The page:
When you have hip dysplasia, the socket portion of your hip joint is too shallow to properly support the ball joint at the top of your thigh bone. This imperfect fit can cause your joint to wear out faster than normal, leading to pain, stiffness, and reduced mobility. In fact, hip dysplasia is most often to blame for arthritis developing in the hip before age 50.
Fortunately, there are ways to correct this alignment issue while preserving your natural joint and avoiding hip replacement surgery in the future.
Eric E. Johnson, MD, specializes in orthopaedic procedures in the Westwood neighborhood of Los Angeles, California. If you have hip dysplasia, here’s how an osteotomy could help.
Hip dysplasia is often present from birth and impacts approximately one in every 1,000 babies in the United States. It typically occurs because of a baby’s position in the womb, and it can also be hereditary.
The problem with dysplasia is that it causes the weight-bearing bones forming your hip joint to bear more stress than they should. Over time, this causes cartilage to break down in the joint, causing your bones to rub together.
Signs of hip dysplasia include:
Anyone can have hip dysplasia, but it’s most common in women and firstborn children.
The sooner you can diagnose hip dysplasia, the better. And, fortunately, 9 in 10 cases of hip dysplasia get detected in adolescence. This is good news because the quicker you take steps to correct alignment issues, the more likely you can preserve natural hip joint tissue and prevent deterioration. The best solution is with osteotomy.
During an osteotomy to correct hip dysplasia, Dr. Johnson basically reshapes your bones to improve your hip joint alignment. There are several different osteotomy techniques, depending on your hip instability and misalignment.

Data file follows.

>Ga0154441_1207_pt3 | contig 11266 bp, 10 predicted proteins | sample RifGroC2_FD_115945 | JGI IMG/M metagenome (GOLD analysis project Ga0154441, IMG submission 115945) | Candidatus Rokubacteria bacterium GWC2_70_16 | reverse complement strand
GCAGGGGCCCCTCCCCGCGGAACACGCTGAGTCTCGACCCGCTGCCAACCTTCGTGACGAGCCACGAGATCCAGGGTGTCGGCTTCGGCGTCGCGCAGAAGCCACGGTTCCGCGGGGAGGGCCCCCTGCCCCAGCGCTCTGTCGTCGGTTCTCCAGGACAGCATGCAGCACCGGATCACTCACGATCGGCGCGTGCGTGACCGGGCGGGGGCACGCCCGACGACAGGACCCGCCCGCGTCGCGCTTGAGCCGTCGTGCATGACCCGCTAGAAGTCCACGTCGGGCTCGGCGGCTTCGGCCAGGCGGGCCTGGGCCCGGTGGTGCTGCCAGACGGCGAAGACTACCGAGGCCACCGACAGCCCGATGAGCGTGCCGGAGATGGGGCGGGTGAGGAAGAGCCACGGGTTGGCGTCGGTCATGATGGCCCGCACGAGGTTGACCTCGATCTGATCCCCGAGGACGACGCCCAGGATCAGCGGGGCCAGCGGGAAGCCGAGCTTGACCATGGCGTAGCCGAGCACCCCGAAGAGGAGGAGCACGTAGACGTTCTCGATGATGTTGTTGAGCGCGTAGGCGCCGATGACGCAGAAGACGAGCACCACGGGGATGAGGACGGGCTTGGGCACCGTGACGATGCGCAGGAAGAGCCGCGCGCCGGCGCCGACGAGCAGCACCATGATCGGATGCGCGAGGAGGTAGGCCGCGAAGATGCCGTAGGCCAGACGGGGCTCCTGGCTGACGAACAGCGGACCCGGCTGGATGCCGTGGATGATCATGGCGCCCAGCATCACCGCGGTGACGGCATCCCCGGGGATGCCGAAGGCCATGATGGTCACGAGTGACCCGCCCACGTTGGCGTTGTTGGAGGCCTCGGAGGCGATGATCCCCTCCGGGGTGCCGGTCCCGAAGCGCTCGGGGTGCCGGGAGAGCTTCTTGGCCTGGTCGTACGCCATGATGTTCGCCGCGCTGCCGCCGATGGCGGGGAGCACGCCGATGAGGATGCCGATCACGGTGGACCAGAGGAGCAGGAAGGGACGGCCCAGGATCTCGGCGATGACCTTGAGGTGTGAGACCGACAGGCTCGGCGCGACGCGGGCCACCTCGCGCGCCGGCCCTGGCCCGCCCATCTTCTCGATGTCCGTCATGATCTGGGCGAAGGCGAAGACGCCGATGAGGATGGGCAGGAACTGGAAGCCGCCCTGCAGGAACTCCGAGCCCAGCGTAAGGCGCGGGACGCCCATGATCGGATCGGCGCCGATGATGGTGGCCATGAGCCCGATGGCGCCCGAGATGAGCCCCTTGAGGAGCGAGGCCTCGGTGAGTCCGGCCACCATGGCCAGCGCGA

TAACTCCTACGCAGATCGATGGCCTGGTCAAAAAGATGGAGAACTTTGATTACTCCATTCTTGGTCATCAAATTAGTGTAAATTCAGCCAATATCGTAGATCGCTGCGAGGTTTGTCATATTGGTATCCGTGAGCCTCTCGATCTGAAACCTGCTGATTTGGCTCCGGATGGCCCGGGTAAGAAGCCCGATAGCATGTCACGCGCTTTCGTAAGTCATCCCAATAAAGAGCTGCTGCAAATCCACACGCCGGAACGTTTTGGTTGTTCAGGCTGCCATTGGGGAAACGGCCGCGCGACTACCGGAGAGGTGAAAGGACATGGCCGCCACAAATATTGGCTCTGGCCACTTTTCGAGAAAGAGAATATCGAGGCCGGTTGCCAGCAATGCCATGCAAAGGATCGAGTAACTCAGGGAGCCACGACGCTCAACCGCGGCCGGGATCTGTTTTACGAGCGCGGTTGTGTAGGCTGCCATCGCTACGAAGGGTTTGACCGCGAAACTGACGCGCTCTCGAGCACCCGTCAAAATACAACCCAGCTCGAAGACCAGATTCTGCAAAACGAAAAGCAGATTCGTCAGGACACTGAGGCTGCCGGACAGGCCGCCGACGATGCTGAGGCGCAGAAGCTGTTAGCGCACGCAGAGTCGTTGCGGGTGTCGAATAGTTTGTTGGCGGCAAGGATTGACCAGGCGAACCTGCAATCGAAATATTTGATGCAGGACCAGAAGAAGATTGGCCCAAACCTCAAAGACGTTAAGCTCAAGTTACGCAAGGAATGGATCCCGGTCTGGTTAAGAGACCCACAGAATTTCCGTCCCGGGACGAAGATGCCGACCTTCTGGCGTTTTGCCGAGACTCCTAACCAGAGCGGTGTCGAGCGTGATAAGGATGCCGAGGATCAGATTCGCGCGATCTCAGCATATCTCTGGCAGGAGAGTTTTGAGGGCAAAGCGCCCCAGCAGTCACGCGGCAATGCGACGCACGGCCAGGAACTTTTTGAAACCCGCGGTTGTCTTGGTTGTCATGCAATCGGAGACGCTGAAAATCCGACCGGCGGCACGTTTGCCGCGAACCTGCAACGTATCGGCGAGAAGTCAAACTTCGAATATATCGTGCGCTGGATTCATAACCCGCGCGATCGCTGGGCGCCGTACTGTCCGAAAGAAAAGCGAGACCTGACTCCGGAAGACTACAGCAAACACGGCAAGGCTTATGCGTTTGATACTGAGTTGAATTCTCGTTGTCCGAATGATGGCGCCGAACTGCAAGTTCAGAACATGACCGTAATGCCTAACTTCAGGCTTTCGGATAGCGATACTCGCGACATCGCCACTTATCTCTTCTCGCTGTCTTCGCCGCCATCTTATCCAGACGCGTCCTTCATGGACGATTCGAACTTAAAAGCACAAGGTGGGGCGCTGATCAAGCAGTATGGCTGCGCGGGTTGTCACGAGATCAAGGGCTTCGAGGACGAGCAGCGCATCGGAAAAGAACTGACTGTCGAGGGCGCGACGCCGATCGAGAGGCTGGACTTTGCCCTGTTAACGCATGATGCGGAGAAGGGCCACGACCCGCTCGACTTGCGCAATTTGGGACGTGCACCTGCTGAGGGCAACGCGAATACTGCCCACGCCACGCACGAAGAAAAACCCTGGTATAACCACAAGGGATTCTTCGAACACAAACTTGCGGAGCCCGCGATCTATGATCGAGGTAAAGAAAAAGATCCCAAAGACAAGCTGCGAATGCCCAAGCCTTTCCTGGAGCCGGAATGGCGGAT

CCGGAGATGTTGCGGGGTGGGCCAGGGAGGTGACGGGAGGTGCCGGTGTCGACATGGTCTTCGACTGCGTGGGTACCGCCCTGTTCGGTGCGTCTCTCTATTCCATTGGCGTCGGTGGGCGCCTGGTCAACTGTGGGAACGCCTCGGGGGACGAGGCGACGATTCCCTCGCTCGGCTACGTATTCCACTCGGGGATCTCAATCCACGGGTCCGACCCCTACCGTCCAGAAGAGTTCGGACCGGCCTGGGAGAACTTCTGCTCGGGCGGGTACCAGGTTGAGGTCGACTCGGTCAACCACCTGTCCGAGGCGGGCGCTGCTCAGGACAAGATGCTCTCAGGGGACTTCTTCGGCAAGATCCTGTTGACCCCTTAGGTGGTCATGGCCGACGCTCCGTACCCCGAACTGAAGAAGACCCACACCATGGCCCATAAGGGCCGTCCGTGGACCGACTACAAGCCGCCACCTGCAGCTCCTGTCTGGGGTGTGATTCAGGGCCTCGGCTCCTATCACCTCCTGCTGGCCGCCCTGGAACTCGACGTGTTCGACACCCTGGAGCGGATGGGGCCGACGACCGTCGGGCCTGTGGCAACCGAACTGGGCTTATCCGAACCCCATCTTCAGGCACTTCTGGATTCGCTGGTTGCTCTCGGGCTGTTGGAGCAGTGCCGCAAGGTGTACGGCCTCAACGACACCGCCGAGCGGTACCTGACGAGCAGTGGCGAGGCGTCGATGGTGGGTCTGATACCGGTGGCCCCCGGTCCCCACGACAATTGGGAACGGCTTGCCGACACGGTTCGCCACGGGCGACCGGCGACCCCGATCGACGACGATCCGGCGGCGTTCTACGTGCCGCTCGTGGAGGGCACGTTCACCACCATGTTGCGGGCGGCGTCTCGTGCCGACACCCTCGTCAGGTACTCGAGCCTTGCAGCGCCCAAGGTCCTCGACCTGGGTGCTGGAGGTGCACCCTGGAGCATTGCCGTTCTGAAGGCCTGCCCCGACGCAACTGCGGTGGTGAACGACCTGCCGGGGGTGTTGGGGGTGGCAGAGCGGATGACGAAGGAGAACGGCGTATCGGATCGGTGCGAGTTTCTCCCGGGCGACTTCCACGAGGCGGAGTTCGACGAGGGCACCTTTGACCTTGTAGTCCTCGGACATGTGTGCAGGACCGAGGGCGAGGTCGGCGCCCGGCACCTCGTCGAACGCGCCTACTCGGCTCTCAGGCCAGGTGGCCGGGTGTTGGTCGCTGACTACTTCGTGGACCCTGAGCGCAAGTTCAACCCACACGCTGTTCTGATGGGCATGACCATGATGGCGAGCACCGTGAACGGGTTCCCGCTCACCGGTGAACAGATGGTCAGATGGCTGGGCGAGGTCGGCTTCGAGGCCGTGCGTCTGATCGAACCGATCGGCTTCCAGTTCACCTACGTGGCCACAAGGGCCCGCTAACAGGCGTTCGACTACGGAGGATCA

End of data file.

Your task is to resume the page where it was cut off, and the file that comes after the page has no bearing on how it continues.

For example, during an acetabular osteotomy, Dr. Johnson cuts the pelvic bone around your hip socket — or acetabulum. Then, he repositions the acetabulum to restore normal hip joint function and stabilizes them in place with screws, plates, or pins. Finally, he fills any gaps between the bones with bone graft material before closing your surgical incision with sutures.
As you heal, new bone forms across any cuts made during your procedure. This helps secure your repositioned joint in place permanently.
You can usually expect a short hospital stay after your procedure, and your physical therapy begins before you head home. You can expect to have weight-bearing limitations on the treated hip, and you need to use crutches for six to eight weeks.
In most cases, you can return to school or work after approximately three months and usually resume athletic activities within 6-12 months.
Realigning your hip joint through osteotomy provides the best solutions for relieving pain, restoring function, and avoiding joint deterioration. Approximately 90% of people who undergo osteotomy for hip dysplasia report long-term pain relief and improved quality of life.
If you have hip dysplasia, don’t wait to find solutions. Contact our office to schedule an appointment by calling 424-309-1492 today.